Why L1-Static GPS?
For most of the history of high-precision GPS surveying, there have been two choices to make when designing a monitoring solution:
- Whether to use single (L1) or dual frequency (L1/L2) hardware
- Whether to use static or kinematic data processing
Carrier Phase Capability
The first decision involves selecting the GPS observable(s) that best serves a project's size and purpose: the network baseline lengths and the expected deformation dynamics. The dominant concern is network baseline length: long-baseline processing requires the use of dual frequency GPS in order to model the ionospheric noise. Without this, the differential propagation delays make it very difficult to fix the integer ambiguities.
However, on short baselines, where the ionospheric effect is essentially the same at both ends of a baseline, the second frequency is not needed. In fact, the use of L2 actually introduces noise into the solution. Therefore, L1-only is the preferred, low-noise choice for short-baseline applications.
Processing method is another primary consideration in GPS monitoring network design. Although there are variants, processing method comes down to two basic types: static and kinematic:
- Static processing is the processing of a data set collected over time to generate a single baseline vector estimate for that time period. This approach is suited to stations experiencing negligible motion over the processed time span.
- Kinematic processing is the generation of a new baseline vector (or position) estimate for each new epoch of data. This approach is suited to stations in motion.
The decision on processing method typically comes down to the nature of expected deformation. If deformation is dynamic, engineers may need to employ kinematic processing to generate high rate data. Applications targeting slowly developing deformation can usually allow some delay in the delivery of their results. This favors the static method.
So, for short baseline projects applied to monitor slowly developing deformation, the L1-Static GPS method is an ideal solution:
- L1 GPS hardware is far less expensive than L1/L2. This can reduce budgets or allow more field stations to be deployed for the same expense.
- L2 carrier is noisier than L1; by excluding L2 on short baselines we exclude unnecessary noise.
- Static processing is more precise. The longer data spans aid ambiguity resolution and reduce the impact of short term noise. In fact, precision (repeatability) improves with the length of the data span. This is why our InteTrak software allows automated processing of multiple data spans.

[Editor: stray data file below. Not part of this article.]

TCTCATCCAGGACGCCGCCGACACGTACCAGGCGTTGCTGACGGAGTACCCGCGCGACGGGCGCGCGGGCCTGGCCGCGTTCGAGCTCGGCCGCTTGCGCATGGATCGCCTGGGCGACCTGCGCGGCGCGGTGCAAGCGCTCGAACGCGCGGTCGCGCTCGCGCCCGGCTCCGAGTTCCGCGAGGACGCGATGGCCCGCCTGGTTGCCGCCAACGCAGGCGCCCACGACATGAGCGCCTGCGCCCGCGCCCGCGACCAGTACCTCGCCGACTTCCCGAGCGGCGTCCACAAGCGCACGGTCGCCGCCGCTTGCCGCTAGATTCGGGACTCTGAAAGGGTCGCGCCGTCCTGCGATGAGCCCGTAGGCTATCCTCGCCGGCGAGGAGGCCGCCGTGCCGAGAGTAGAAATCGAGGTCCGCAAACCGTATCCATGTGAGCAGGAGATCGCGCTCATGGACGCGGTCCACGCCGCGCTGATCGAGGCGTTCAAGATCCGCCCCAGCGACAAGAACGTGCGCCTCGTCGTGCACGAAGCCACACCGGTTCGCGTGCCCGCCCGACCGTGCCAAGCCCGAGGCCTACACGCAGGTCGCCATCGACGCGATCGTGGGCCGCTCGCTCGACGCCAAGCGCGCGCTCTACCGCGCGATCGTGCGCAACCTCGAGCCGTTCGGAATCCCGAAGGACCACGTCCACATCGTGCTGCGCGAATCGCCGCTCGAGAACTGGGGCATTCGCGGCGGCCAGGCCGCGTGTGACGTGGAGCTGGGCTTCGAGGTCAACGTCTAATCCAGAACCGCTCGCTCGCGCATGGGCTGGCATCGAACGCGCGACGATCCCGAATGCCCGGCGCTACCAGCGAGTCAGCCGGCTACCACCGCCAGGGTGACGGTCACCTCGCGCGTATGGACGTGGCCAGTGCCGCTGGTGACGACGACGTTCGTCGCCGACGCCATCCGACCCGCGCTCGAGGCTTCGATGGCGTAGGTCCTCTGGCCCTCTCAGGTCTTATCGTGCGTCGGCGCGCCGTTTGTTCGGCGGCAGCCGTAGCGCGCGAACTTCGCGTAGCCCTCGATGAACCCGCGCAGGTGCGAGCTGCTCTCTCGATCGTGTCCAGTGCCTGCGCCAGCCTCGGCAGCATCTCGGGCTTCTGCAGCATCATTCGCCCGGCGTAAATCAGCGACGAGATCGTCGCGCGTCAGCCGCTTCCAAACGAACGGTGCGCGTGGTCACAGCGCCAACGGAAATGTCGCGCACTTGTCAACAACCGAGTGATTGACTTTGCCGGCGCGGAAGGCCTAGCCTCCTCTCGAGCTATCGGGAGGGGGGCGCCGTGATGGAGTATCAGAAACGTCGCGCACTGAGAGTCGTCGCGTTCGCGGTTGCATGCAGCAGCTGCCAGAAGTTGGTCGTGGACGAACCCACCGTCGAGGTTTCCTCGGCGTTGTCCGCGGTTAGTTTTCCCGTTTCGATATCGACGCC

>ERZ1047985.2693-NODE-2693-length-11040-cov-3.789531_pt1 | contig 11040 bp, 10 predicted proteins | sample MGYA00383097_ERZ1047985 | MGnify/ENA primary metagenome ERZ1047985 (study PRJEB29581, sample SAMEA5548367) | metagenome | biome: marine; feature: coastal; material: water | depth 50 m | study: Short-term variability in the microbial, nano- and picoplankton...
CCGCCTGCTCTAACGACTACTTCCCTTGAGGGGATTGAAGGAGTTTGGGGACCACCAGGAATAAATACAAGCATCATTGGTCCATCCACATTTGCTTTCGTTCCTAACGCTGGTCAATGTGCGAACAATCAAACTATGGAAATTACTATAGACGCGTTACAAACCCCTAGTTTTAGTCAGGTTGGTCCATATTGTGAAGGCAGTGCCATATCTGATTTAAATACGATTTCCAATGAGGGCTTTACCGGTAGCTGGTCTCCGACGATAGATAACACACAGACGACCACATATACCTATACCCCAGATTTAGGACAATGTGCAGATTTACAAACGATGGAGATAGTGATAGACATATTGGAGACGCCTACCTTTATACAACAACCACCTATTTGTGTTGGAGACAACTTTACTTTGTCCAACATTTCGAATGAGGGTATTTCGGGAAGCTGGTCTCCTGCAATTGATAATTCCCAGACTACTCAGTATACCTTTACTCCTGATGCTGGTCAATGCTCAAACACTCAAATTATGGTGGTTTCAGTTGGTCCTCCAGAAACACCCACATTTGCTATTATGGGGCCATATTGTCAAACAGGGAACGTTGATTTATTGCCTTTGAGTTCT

- Static processing requires less data (less storage and network bandwidth). Server-based static processing requires carrier phase measurements at a 30 second interval. Kinematic processing will typically require measurements at at least a one-second interval, and possibly up to 100 samples per second.
Exceptions to the Rules
- Since kinematic processing would be required to monitor dynamic deformation, dual frequency hardware may provide a more reliable network. Although the kinematic method can be used with L1-only (and we have in our projects), ambiguity resolution is generally more reliable with L1/L2.
- Receiver-based kinematic processing should eliminate the requirement for raw carrier phase and ephemeris measurement collection, reducing the data packet size. However, receiver-based processing may require bi-directional network communications to transmit corrections and processed results, and raw data will not be available for later reprocessing.
- L1-Static GPS could benefit from the addition of GLONASS (and in time other constellations) satellite observations, especially to increase satellite counts in locations with poor sky visibility.
L1-Static GPS is very well suited to monitor slowly developing deformation on short-baseline applications such as dams, mines, landslides, etc. The lower cost-per-station of L1 hardware allows the customer to monitor more points. The resulting data allow precise indication of three-dimensional displacement of structures and natural hazards.